Tomorrow, Dec 31 – it will have been one year since Kyle died. I’m pretty sure. You know that feeling of wanting to remember a detail, or double check a date, and then you stop – and realize that is the last thing you want to do – because just remembering the deepest parts of loss is enough – who cares about precision in the face of pain.
Kyle was not only my best friend and the best of all of our friends. We shared an endless amount of adventures together in his short time on this earth.
Fuck. I’m crying now. Why do I not want to cry? Who gives a shit. It is what it is.
Kyle loved Jesus, blues music, graphic design, and camel cigarettes.
As 12 months have passed since he’s been gone – I think my favorite memories of Kyle are the ones that no one knows but me. The private moments. The inside jokes. The long road trips. The hugs. The tears. And the intimacy that is achieved, as only can be, between two good friends. The type of intimacy where you can read each other’s minds and seemingly have full conversations with only mannerisms.
A new good friend of mine is St. Alex Early. He’s a real author. I only pretend to be. The other night my family and his family got together. As Alex was nice enough to read my book and write a little blurb for it – which he only did out of sheer undeserved grace – I wanted to give him and his wife a hard copy of my book Sinners, Saints, and the Furious Love of God by David Leo Schultz …I handed the book to his wife Jana Bradford Early and I said, “I’m not an a real writer. The way your husband is – but what I have found is that I am able to write with great ease and passion about things which I am passionate about – and that’s my friends.
I really only wrote that book as a way to grieve. I started writing it when I found out Kyle wouldn’t be around much longer. And even as I was finishing up the book and I literally wrote the words, “any day now I will get the inevitable phone call, email, or text letting me know that he’s gone”…and sure enough I got a text: Kyle’s not alive here anymore. He’s now alive in heaven.
Or something like that. Again, fuck details.
In 100 years no one will remember me let alone these digital scribbles.
Kyle always got a kick out of me being a Christian that gravitated towards not playing bullshit religious games. He would often laugh and shake his head when I would accidentally – on purpose – piss religious people off.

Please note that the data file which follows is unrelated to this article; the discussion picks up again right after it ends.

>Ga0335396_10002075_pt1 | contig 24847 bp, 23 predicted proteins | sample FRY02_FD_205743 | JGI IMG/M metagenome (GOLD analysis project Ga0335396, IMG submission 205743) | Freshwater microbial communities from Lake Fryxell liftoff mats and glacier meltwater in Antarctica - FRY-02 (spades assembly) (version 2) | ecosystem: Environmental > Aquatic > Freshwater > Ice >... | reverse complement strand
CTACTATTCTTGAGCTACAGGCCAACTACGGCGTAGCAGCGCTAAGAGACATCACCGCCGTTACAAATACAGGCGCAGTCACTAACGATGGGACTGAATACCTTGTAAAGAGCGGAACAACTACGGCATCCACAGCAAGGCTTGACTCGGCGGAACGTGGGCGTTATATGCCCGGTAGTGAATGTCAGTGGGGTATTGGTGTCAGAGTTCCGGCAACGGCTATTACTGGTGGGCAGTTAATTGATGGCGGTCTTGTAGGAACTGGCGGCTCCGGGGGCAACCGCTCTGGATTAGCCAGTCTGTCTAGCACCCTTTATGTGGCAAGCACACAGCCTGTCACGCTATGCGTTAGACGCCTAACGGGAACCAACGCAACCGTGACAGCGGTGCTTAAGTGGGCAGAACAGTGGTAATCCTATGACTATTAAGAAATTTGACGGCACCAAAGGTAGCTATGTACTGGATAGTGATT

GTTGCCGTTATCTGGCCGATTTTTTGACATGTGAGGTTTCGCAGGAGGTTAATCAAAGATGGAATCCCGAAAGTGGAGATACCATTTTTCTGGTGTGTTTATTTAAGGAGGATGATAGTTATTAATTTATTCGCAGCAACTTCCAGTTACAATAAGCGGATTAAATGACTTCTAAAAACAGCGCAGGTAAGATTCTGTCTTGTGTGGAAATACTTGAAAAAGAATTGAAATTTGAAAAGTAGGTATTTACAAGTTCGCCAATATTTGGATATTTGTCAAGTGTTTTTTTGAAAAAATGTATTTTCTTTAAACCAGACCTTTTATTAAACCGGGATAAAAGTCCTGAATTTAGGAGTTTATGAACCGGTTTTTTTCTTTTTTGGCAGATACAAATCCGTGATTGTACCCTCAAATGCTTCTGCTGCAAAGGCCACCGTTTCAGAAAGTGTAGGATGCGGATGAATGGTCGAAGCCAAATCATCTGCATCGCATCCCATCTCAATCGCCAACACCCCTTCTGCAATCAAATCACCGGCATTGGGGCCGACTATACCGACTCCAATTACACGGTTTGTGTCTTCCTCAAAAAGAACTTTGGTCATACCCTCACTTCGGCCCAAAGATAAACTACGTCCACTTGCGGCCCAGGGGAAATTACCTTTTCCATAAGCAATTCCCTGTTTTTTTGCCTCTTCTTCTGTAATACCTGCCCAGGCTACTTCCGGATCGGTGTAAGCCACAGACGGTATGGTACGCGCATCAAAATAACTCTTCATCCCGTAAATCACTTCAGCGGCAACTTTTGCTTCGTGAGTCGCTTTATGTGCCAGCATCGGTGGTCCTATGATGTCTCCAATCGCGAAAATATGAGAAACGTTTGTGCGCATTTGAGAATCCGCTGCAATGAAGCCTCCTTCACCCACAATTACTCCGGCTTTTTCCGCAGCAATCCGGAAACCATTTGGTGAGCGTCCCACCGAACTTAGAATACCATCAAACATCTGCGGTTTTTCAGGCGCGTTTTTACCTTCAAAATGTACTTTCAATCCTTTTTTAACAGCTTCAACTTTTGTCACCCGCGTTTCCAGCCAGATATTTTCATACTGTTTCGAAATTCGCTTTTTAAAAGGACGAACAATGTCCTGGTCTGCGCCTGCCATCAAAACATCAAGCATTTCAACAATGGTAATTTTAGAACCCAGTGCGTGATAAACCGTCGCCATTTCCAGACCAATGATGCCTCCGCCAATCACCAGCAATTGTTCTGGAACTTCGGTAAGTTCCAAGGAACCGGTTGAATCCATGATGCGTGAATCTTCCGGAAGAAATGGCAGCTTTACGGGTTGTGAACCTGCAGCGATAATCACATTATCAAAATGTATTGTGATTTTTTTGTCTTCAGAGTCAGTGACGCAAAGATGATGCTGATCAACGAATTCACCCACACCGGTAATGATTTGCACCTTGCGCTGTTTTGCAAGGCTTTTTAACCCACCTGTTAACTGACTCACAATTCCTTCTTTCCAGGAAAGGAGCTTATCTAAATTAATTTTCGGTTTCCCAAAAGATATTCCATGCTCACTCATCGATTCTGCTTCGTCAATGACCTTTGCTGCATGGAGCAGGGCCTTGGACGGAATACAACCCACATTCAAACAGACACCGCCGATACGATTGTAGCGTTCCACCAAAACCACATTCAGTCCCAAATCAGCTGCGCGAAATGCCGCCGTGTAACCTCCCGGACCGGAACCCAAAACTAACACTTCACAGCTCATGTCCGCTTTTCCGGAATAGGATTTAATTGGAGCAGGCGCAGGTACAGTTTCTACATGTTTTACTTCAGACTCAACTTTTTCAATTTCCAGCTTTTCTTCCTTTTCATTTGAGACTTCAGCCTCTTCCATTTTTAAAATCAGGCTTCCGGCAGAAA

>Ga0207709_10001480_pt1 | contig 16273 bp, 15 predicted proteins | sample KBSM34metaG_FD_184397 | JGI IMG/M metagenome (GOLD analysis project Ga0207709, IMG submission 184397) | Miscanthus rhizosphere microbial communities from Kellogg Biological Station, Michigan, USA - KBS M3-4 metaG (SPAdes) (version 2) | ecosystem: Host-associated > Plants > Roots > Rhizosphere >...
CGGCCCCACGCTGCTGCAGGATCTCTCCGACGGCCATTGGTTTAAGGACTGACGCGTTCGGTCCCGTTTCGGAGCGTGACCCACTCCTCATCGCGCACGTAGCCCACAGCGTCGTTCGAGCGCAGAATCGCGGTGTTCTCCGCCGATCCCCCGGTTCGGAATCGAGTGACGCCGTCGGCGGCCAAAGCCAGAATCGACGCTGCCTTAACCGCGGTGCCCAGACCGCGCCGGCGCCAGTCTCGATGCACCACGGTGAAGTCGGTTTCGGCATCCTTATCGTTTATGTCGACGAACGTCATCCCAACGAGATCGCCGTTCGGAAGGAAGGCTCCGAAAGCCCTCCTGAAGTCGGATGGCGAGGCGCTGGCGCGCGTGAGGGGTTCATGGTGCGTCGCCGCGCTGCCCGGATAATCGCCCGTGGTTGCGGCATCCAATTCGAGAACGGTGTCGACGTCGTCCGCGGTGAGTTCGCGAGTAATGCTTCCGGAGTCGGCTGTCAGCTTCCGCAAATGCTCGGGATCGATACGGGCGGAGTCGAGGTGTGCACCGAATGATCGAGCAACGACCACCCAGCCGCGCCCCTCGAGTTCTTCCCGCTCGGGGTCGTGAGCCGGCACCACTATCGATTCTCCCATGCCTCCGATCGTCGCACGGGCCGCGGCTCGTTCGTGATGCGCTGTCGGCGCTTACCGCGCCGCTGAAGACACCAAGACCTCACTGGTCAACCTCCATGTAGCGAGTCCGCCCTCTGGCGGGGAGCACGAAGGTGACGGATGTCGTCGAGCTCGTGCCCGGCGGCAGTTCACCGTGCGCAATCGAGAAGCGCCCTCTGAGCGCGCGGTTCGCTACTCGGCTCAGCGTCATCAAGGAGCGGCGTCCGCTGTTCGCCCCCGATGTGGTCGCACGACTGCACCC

Kyle got it. He knew I too loved Jesus, but also knew I wasn’t the type of Christian that good old fashion baptist protestants were. I wasn’t convicted the same way. Didn’t look at the Bible the same way. My theology didn’t fit into their paradigms of how a Christian should behave.
Even if he thought I was just using grace as a license to sin instead of operating out of just being who I am and where I am at…he would have loved me anyway.
That’s just who he was.
I think it’s very unfair that I’m still here. I’m still walking around with air and my lungs and he’s not. He was a father too. Just like me. He had future dreams and desires – just like me.
It’s not fair. I wonder if Kyle can hear my whispers on the other side of eternity. I wonder if he heard of my prayers before he died, “Take me. Not him.”
But I also know that I live inside of time surrounded by eternity. To be human is to be Two-dimensional. But if I were Three-dimensional – able to see what is still yet to come – I wonder if I would be able to hear Kyle – I wonder if I would hear him whisper the same thing, “It’s not fair”…”It’s not fair that all my friends, family, and loved ones can’t be here to experience “What’s Next” and they are still there.
Kyle and I had more time in the car traveling the country than we did anything else. More time in the car…than we did in our dorm rooms our freshman year, or sleep-overs growing up, or even our comedy shows.
We traveled the country as if we were Jake and Elwood blues – on a mission from God. We both drove like Elwood blues too – that’s for damn sure. Matter of fact that’s where I think we got it. We wanted to be the Blues Brothers – and maybe we were. Who knows? Who cares? Maybe we never got to be the real Blues Brothers – but we at least knew we were brothers. Not by flesh and blood, but perhaps the better kind. The kind that welds your heart and history together.
I don’t have to stretch my heart or memories to far to remember what it was like to be on a long road trip with Kyle. I can still his blondish brown hair styled the way he liked it. His oversized goatee. His smile. His laugh. The holes in his ears where his ear rings used to be. His eyes that were truly the gateway to his soul. The quiet way about him. His, stronger than life itself, faith. The faith that more resembled an intense, focused, warriors bravery. The kind that doesn’t need words, because it has something better. Determination and faithfulness.
You know one of the things I learned in the last 7 years about making movies about two men who really lived, breathed, and died. Is that everyone knows the one who died better than anyone else. It’s their version that counts. Not anyone else’s. I never really understood it, as much as I thought it was a mixture of unresolved grief and maybe even a dash of close mindedness.
But, now, after loosing Kyle – I get it. It IS their version that counts. It’s the one that counts because it’s all they have. The one they lost was unique to them, in the way that no two people see the same sunset. While it’s the same sun – it’s not the same perspective of that sun. And because of that unique combination that comes out of two people’s experience – only WE know our loved one the way We do. And it’s not the same as anyone else. And that’s okay. It has to be. After all, now that they are gone, t’s all we have.
Fuck. I just miss my friend.